Knife surrender launched as Knife Angel work continues

People in South Leeds can help to take potentially deadly weapons off the streets during a week-long knife surrender which starts next week.

The initiative comes as part of the ongoing knife crime intensification month tied to the Knife Angel’s continued residency in the city.

The 27ft tall sculpture, created from over 100,000 seized blades by the British Ironwork Centre, has been on show outside the Royal Armouries Museum since the start of February to highlight the negative effects of violent behaviour and the need for change.

Running alongside has been a comprehensive programme of activity, led by the community safety partnership Safer Leeds and supported by the West Yorkshire Violence Reduction Partnership, to engage and educate young people as part of the city’s continued response to serious youth violence.

From Monday 26 February until Sunday 3 March 2024 knives can be surrendered to the public helpdesk at Leeds District Headquarters, in Elland Road. The helpdesk is open 8am to 8pm Monday to Friday and 10am to 6pm Saturday and Sunday.

The scheme is anonymous and there is no requirement for those surrendering knives to give their details.

At the same time, Leeds District has been piloting a new approach by the Force’s Contact Management Centre to reports of bladed weapons being found by members of the public in local communities.

The project aims to help keep communities safe by removing weapons that may have been discarded in public places or hidden for later use by street gangs.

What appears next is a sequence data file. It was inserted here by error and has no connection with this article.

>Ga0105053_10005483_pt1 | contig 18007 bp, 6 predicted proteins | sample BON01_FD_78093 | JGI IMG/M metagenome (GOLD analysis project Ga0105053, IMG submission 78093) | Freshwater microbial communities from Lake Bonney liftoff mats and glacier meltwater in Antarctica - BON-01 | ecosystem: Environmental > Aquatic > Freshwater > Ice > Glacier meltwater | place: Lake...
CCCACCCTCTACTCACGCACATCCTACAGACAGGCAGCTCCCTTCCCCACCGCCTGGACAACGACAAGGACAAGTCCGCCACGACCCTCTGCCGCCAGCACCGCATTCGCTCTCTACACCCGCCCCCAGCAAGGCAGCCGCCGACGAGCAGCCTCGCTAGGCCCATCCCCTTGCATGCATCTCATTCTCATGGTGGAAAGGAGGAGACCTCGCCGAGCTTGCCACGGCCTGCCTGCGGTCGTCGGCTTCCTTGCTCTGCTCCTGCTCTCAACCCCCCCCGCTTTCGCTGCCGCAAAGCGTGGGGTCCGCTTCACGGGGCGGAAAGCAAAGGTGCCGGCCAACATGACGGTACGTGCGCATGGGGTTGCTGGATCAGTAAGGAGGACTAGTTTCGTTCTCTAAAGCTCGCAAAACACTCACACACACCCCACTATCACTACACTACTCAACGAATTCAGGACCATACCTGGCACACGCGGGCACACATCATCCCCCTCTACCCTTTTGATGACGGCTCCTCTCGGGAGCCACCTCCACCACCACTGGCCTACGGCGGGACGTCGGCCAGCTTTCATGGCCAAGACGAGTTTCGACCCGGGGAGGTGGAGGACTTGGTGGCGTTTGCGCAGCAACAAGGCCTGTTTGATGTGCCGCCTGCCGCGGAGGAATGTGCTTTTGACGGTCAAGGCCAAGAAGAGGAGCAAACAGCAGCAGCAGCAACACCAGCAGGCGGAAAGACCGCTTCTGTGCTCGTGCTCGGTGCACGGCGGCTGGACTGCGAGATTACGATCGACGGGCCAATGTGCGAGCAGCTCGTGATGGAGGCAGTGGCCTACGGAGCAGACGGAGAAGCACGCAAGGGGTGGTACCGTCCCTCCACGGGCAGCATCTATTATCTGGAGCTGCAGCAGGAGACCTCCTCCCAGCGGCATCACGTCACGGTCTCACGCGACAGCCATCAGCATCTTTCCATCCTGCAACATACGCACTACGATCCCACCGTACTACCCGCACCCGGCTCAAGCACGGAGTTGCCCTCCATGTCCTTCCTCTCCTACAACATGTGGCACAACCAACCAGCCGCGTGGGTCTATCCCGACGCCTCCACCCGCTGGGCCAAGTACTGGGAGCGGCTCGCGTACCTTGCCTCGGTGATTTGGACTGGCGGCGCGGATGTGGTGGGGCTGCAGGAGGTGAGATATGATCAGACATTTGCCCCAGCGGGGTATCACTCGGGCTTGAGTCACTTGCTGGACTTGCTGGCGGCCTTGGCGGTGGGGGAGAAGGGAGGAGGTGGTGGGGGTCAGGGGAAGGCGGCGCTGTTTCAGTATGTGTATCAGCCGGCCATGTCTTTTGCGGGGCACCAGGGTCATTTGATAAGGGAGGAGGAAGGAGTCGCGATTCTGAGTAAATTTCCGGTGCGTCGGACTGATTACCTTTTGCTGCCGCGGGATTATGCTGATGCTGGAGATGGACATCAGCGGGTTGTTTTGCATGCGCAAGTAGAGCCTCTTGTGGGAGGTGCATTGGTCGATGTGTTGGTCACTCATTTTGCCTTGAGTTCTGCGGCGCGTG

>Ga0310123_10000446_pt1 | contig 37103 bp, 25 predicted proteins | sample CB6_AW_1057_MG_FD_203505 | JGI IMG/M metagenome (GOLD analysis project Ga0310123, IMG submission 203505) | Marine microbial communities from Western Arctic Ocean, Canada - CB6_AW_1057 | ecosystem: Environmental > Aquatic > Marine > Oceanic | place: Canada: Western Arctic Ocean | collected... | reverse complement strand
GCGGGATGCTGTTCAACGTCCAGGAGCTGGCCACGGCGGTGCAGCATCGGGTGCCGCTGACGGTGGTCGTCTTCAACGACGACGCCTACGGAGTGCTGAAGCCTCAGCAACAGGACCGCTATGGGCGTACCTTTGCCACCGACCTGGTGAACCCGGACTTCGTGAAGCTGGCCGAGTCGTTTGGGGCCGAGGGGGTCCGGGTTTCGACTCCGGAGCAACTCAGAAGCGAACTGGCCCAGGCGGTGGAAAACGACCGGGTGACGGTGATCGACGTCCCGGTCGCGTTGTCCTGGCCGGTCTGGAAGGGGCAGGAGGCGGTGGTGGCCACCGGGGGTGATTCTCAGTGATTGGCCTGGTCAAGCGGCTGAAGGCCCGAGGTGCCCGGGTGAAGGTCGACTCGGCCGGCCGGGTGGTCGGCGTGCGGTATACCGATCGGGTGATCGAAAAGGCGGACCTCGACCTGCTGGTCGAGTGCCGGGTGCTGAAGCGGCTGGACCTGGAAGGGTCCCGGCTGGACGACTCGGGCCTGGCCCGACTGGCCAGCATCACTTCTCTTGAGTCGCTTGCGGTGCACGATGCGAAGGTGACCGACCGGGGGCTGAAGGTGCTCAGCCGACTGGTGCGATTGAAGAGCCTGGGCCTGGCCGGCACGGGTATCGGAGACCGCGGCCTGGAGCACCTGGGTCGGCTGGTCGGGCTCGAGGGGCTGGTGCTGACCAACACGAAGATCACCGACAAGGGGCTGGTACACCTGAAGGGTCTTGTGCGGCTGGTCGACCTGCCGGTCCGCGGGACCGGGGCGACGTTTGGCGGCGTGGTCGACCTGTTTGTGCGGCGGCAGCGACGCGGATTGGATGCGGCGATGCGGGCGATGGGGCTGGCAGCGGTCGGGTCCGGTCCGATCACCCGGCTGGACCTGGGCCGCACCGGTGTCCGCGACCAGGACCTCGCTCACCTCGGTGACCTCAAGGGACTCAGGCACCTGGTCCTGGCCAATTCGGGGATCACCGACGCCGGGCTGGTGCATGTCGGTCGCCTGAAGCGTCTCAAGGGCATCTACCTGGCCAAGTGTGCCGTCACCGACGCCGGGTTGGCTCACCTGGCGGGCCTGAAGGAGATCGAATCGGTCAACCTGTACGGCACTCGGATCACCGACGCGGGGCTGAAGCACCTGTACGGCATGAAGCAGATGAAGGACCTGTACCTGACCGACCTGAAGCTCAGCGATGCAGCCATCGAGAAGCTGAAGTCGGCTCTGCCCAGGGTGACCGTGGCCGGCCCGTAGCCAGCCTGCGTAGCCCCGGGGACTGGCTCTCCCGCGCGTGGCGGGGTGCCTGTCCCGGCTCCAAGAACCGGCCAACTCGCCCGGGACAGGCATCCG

Under the initiative, all calls relating to knives being found by members of the public are logged and assessed to see if the weapon is linked to crime or has evidential value, such as blood staining, with an officer then deployed to recover the weapon.

Any other knives reported being found are also being recovered and photographed by officers before being sent for destruction.

In January, the pilot saw 40 knives recovered in Leeds, compared to just 13 in the comparison month of November before the pilot came in.

Chief Inspector Lucy Leadbeater, Leeds District Partnerships, said:

“The knife surrender is a great opportunity for people to help reduce the number of bladed weapons that are out there in our communities, particularly some of the most dangerous weapons such as machetes and zombie knives.

“We recognise that the surrender is unlikely to attract those weapons that are already in criminal hands but even taking a few knives out of circulation can only be a good thing in terms of reducing the risks.

“It’s a chance for concerned parents or those in youth groups who may have come across a knife to dispose of it safely with no questions asked.

“The work we have been doing under the Contact Management Centre pilot has also seen an increase in knives being recovered, which again reduces the risk and helps to make our communities safer.

“The intensification month based around the Knife Angel’s residency in the city is currently ongoing with some really positive work in terms of education and awareness with schools and young people and this week-long surrender should provide some positive support to those aims.”

To report or pass on information about knife crime anonymously, visit https://crimestoppers-uk.org/fearless 

 

This post is based on a press release issued by West Yorkshire Police

Photo: The Knife Angel, created from over 100,000 seized blades by the British Ironwork Centre, has been on show outside the Royal Armouries Museum since the start of February to highlight the negative effects of violent behaviour and the need for change

 

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One Reply to “Knife surrender launched as Knife Angel work continues”

  1. I have been suggesting a month’s amnesty for ALL weapons for a long time, with automatic jail time for anyone found with one after that.
    It was never rocket science
    Why has it taken so long for the police to think of this?

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